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Reviewed by:
  • Feeling Women’s Liberation by Victoria Hesford
  • Rachel F. Corbman
Feeling Women’s Liberation. By Victoria Hesford. Durham, NC: Duke University Press, 2013; pp. x + 338, $94.95 cloth; $26.95 paper; $16.79 e-book.

In Feeling Women’s Liberation, Victoria Hesford hones in on the women’s movement in and around the year of 1970. Frequently cited as a watershed moment, Hesford contends that the meaning ascribed to this historical juncture has been overdetermined within narratives of the political success or failure of the feminist movement. This popular scripting of women’s liberation as a coherent ideological project, which can be repudiated or reclaimed in a contemporary context tends to elide the complexity of what the writer describes as “an array of rhetorical devices that sought to persuade and enact a new political constituency and world into being” (2).

Although in synopsis Hesford’s project seems wholly feminist, she situates her work as a contribution to both queer and feminist studies. A central stake of Feeling Women’s Liberation is in fact Hesford’s effort to reconcile what she identifies as a “profoundly disorienting” rift between these two fields of study (6). The operative impact of this chasm in the context of Hesford’s argument is the dearth of analyses of the so-called “second-wave” era in relation to the increasing attention to affect and temporality in queer theory. Feeling Women’s Liberation asks why has queer theory bypassed the women’s liberation movement, and what interpretive insights could this field of study bring to light on this topic?

In sharp contrast to queer theory, there is no shortage of critical work on second-wave feminism within feminist scholarship. Following the 1989 publication of Alice Echols’s pathfinding Daring to Be Bad: Radical Feminism in America, 1967–1975, feminists have assembled an impressive body of personal, autobiographical, and scholarly accounts focused on this historical moment.1 Hesford’s intervention, then, is two pronged. Feeling Women’s Liberation almost without question comprises the first extended analysis of the women’s liberation movement that is methodologically aligned with the contemporary state of queer theory. This in turn opens up new possibilities for more theory driven research [End Page 169] within what is already a thriving body of interdisciplinary literature on the women’s liberation movement.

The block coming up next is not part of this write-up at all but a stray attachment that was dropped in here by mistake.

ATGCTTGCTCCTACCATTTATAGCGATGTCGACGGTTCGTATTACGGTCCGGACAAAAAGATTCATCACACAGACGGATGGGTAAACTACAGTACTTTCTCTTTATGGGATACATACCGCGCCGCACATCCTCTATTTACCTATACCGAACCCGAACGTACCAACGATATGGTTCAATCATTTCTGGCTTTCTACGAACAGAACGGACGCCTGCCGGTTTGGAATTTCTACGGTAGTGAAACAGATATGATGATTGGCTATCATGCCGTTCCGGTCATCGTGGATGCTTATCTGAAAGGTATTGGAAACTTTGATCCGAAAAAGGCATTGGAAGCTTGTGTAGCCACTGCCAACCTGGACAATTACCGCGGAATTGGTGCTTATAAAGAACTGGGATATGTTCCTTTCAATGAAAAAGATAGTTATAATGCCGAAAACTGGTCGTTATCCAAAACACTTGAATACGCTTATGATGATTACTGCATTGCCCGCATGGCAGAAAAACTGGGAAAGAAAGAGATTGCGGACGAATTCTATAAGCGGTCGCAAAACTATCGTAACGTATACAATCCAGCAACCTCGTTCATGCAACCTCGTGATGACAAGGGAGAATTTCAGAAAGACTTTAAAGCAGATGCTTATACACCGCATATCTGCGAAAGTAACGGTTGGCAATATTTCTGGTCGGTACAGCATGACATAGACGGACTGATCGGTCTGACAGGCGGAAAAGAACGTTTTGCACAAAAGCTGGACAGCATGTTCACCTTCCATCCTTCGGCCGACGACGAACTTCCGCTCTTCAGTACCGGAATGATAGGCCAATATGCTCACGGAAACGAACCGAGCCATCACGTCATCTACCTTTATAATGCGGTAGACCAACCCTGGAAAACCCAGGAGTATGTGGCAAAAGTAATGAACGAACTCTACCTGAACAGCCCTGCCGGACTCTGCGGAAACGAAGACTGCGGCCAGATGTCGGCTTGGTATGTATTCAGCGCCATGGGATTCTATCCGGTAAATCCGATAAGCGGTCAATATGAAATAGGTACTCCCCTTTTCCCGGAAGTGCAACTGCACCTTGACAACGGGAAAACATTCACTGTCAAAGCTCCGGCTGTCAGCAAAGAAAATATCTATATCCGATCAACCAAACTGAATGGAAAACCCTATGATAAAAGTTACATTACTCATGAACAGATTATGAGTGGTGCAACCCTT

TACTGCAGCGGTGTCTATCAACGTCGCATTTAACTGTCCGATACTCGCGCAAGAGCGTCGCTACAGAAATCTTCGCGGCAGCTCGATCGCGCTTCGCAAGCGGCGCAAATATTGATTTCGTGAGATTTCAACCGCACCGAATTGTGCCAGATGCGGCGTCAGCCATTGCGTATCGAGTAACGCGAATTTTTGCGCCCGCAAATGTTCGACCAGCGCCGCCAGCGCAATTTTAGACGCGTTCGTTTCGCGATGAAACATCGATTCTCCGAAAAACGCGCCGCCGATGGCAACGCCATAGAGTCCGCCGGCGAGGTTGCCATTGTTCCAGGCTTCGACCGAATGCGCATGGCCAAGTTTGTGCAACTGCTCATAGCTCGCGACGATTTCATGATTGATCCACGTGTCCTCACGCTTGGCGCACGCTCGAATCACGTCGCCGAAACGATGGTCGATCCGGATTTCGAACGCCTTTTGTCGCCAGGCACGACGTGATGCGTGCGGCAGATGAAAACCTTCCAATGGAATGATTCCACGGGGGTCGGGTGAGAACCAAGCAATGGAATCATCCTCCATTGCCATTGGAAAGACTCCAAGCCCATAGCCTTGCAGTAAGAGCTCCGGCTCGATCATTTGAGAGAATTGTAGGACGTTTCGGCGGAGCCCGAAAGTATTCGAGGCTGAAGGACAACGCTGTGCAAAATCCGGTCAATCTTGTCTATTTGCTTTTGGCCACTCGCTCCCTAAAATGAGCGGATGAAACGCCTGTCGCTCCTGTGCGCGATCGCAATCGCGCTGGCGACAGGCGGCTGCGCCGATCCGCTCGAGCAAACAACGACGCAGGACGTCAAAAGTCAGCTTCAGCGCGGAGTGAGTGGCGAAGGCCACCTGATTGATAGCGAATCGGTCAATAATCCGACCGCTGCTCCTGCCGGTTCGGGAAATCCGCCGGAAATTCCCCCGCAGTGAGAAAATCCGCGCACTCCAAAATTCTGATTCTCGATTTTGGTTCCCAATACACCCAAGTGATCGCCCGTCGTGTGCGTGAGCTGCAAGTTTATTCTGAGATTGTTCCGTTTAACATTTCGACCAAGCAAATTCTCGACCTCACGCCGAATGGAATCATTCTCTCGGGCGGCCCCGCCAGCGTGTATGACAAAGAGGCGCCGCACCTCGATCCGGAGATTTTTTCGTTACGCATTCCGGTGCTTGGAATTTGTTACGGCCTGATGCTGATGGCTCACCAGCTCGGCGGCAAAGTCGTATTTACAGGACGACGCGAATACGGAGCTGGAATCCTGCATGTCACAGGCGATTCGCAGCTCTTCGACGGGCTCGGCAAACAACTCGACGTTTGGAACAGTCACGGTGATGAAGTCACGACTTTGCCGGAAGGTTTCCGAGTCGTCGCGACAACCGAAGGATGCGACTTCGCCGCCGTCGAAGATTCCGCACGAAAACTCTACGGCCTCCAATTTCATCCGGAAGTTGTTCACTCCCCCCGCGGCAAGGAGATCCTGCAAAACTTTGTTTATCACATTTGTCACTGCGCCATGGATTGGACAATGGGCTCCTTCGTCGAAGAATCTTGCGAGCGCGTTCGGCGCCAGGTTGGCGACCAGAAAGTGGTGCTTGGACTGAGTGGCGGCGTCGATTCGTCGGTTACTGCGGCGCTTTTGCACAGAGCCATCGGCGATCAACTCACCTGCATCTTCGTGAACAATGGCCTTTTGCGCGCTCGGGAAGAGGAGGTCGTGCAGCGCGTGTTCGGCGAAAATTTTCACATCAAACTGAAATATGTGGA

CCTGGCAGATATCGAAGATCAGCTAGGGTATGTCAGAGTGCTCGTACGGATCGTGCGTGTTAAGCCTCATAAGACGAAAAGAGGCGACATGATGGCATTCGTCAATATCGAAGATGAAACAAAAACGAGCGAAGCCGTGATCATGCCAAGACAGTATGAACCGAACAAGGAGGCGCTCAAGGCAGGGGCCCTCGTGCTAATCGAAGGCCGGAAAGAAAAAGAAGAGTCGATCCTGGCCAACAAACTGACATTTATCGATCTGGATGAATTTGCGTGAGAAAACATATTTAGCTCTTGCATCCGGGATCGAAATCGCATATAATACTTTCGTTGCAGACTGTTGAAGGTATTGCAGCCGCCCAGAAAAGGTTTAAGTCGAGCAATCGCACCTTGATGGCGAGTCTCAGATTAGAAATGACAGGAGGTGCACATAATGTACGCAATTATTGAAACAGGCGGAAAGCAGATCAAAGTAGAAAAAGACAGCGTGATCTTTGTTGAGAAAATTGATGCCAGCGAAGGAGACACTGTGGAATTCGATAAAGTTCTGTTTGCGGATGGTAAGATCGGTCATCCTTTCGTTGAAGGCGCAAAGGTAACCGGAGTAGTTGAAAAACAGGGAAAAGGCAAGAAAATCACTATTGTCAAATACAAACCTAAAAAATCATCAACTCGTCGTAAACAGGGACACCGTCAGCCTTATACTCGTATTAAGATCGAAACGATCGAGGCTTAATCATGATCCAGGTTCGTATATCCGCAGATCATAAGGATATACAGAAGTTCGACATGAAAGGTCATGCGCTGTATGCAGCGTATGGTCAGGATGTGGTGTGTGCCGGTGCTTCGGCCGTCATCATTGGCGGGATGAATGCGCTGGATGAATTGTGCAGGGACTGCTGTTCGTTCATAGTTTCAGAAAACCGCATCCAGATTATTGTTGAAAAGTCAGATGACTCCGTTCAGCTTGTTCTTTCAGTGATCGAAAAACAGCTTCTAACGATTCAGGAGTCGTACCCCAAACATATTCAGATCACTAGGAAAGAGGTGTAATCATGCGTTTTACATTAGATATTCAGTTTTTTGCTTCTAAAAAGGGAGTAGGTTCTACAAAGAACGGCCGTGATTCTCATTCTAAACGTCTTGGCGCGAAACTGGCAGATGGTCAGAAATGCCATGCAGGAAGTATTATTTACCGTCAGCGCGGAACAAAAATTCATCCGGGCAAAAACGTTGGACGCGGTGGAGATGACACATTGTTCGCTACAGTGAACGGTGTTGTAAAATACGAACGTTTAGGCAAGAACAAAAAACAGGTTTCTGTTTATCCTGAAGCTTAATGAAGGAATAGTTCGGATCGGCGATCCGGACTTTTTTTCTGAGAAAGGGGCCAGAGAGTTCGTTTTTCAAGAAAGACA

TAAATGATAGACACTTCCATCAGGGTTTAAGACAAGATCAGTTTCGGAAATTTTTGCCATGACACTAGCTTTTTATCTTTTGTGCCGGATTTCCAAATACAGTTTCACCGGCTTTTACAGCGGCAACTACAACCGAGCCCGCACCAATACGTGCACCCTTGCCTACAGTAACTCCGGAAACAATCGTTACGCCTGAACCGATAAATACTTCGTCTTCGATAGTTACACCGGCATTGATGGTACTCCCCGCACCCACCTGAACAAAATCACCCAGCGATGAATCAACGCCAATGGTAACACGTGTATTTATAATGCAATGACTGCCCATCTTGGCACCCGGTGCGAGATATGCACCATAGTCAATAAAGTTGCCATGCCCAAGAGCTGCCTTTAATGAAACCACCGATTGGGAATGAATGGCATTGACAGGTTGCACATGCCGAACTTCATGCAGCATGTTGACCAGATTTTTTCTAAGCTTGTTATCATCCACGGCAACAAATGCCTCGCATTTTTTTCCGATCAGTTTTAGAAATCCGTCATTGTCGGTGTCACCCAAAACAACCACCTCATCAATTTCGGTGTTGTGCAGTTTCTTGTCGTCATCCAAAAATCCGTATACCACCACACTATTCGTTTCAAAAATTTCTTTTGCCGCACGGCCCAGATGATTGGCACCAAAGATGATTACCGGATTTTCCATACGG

Hesford constructs her argument by closely reading mainstream media coverage and widely distributed movement literature that make up the ephemeral and scattered archive of women’s liberation. Throughout the text, Hesford’s use of both textual and visual evidence is compelling as is her suggestion that much of the early coverage of women’s liberation belies a striking “uncertainty and ambivalence” about the movement and its meaning (31). Masterfully constructed, the writer utilizes a kaleidoscopic range of references to move back and forth in time, circling around 1970. Hesford returns on two occasions, for instance, to a well-known issue of Time magazine published in the final month of the year. Time’s coverage of the women’s liberation movement is most famous for publicly reporting Kate Millett’s statement that she considered herself a lesbian, which Time asserted was “bound to discredit her as a spokeswoman for her cause, cast further doubt on her theories, and reinforce the views of those skeptics who routinely dismiss all liberationists as lesbians” (26). In a careful and multilayered analysis, Hesford exposes the incoherence of an argument that simultaneously contends that liberationists are routinely dismissed as lesbians while maintaining that Millett’s revelation is a shocking discovery. Hesford further suggests that the organizing logic of this attack rests in the constitutive and emotive power of “the lesbian” as a symbol within the mainstream media’s effort to forge a representational frame in its coverage of the women’s movement.

Feeling Women’s Liberation takes as one of its primary concerns the durability of this constructed linkage between lesbianism and feminism, which Hesford is quick to emphasize has no intrinsic connection. With convincing force, Hesford denaturalizes what she terms the “feminist-as-lesbian” and considers the forces at play that led to the hypervisibility of this figure within cultural conceptions of feminism. The coinage of this...


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pp. 169-171
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